Is there a link between Child Support and Parenting Time?
Discussion of child support arrangements, lead to many questions about the amount of child support required to be paid and how exactly parenting time works. For example, some parents believe that their child support amount should be reduced, if the child spends half of their time with them. Other parents might wonder if they can refuse the other parent access to the child(ren) if that parent is not financially contributing to their fair share of child support.
But what does the law say about child support and parenting time? In this article, we will explore some of these basic questions.
In a shared parenting arrangement, each child spends approximately equal time with each parent. It does not necessarily have to be exactly 50/50 though – 40/60 is still considered a shared parenting arrangement. When the child(ren) spends roughly equal time in each household, it typically results in increased costs for both households.
If this is the arrangement that you have with your ex-partner, the court will determine the amount of child support payable using the method that was first developed in Contino v. Leonelli-Contino, 2005 by the Supreme Court of Canada.
If you already have a child support agreement or order in place, and the parenting arrangements have changed, then you should speak with your lawyer to review these arrangements in order to make a determination about whether or not a change should be proposed.
If the divorce or separation is recent, then a parenting schedule based on the best interests of the children will be worked out before any financial arrangements are made. Parenting arrangements must always be decided before child support obligations are determined. and never the other way around.
Can Support or Parenting Time be Refused by One Parent?
Although there may be some instances where child support may be adjusted based on parenting time, both the rights of a parent to spend time with their children, and the right of the children to receive financial support from a parent exist independently.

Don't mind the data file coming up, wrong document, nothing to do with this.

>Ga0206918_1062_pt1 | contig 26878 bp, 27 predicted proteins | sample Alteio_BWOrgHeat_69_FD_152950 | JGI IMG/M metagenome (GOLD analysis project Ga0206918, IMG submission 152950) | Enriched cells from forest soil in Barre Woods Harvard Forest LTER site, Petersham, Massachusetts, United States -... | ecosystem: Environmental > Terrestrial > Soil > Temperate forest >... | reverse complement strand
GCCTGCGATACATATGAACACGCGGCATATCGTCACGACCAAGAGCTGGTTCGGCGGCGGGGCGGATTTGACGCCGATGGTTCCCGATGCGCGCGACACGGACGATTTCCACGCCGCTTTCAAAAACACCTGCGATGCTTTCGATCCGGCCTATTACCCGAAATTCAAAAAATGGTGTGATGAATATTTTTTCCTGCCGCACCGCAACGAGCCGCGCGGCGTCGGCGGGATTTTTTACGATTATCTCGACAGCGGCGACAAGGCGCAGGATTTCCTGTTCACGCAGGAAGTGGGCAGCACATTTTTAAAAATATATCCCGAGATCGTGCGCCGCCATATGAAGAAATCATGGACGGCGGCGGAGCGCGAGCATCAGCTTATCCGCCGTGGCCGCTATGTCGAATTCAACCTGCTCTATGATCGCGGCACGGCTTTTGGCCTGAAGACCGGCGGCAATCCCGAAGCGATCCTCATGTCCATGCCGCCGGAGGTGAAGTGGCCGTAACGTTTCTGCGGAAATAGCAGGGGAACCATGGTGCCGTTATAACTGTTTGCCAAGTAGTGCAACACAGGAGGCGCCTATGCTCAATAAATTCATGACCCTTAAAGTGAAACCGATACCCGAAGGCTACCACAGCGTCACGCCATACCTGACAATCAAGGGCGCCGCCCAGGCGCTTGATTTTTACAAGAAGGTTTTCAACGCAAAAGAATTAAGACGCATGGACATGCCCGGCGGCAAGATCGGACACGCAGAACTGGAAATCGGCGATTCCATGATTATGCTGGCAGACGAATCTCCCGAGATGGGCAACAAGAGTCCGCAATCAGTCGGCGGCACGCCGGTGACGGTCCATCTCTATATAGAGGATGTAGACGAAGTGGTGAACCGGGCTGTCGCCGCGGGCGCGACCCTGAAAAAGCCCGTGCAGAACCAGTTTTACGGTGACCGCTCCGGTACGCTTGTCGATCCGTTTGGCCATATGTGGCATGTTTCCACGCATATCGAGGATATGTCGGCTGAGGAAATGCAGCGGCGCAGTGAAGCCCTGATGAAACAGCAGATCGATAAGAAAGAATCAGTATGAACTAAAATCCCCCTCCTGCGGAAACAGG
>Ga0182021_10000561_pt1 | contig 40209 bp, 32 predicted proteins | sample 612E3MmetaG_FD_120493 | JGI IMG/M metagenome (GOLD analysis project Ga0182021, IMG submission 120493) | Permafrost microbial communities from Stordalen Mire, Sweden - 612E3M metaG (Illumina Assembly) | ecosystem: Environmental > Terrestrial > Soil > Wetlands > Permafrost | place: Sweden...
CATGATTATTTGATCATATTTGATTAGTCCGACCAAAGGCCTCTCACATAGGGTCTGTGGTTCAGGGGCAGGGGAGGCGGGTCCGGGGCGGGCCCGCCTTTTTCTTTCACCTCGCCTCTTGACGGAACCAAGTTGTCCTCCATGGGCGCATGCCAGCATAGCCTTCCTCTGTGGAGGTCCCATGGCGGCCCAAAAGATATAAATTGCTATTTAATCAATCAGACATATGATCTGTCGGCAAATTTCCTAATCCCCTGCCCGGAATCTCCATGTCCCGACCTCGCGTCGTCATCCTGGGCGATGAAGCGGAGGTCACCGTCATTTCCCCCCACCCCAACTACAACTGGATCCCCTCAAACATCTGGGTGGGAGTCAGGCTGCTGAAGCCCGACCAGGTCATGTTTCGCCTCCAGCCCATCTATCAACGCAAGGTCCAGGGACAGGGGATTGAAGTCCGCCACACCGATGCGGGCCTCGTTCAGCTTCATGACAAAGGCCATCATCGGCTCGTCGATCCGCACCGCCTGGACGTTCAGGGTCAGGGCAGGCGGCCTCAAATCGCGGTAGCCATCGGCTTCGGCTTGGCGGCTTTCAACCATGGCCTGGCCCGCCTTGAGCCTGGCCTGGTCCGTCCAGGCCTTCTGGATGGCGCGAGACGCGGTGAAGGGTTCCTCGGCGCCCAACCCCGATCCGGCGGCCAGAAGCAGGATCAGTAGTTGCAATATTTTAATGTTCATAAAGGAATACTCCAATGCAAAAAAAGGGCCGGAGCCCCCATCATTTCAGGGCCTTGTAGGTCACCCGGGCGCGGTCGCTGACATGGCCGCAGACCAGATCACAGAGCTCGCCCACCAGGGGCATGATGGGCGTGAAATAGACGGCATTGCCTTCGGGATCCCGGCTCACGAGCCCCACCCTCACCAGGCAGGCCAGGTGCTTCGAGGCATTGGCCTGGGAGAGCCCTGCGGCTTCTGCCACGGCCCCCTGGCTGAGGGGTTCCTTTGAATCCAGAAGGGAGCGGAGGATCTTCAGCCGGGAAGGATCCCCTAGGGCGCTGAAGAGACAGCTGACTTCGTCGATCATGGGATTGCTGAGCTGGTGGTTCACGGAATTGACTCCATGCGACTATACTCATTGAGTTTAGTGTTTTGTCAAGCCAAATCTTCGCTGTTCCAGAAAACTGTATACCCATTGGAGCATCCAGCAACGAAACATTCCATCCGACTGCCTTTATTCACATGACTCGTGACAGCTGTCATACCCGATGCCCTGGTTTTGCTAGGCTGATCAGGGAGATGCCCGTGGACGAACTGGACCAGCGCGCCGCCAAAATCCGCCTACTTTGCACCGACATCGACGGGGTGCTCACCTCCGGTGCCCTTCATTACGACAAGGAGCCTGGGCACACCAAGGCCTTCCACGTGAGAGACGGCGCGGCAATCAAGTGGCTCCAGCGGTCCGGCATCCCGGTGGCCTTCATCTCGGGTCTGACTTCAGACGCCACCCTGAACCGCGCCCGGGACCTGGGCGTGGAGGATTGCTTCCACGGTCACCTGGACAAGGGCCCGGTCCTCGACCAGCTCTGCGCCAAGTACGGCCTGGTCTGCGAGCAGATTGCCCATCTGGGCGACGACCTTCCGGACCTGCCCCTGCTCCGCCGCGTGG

In other words, a parent who stops paying child support still has a legal right to see their children, and a child who does not see his/ her parental unit still has a right to receive financial support from that parent.
If there is a disagreement between co-parents and one parent refuses to abide by the separation agreement or court order that outlines the terms of the separation, then you should look to that agreement to determine what remedies are in place should one parent refuse to follow through with the agreement.
In the absence of a separation agreement or court order, you should speak to a family lawyer to better understand your rights and obligations as a parent.
What if I don’t have a relationship with my children?
Regardless of whether you have a relationship with your children, you still have a responsibility as a parent to pay financial support. There may be some exceptions to this based on the child’s age and the reason for the estrangement however these are exceptional circumstances. It is best to speak to a lawyer before deciding if it is worthwhile to pursue such an exemption.
Contact Minhas Lawyers today!
If you are going through or have gone through a separation or divorce and have questions about child support or parenting time, we are here to help. Contact us today to speak with one of our family lawyers and schedule a consultation.
Minhas Lawyers LLP is a multi-practice law firm based in Mississauga. We advise and represent clients across various segments and practice areas.
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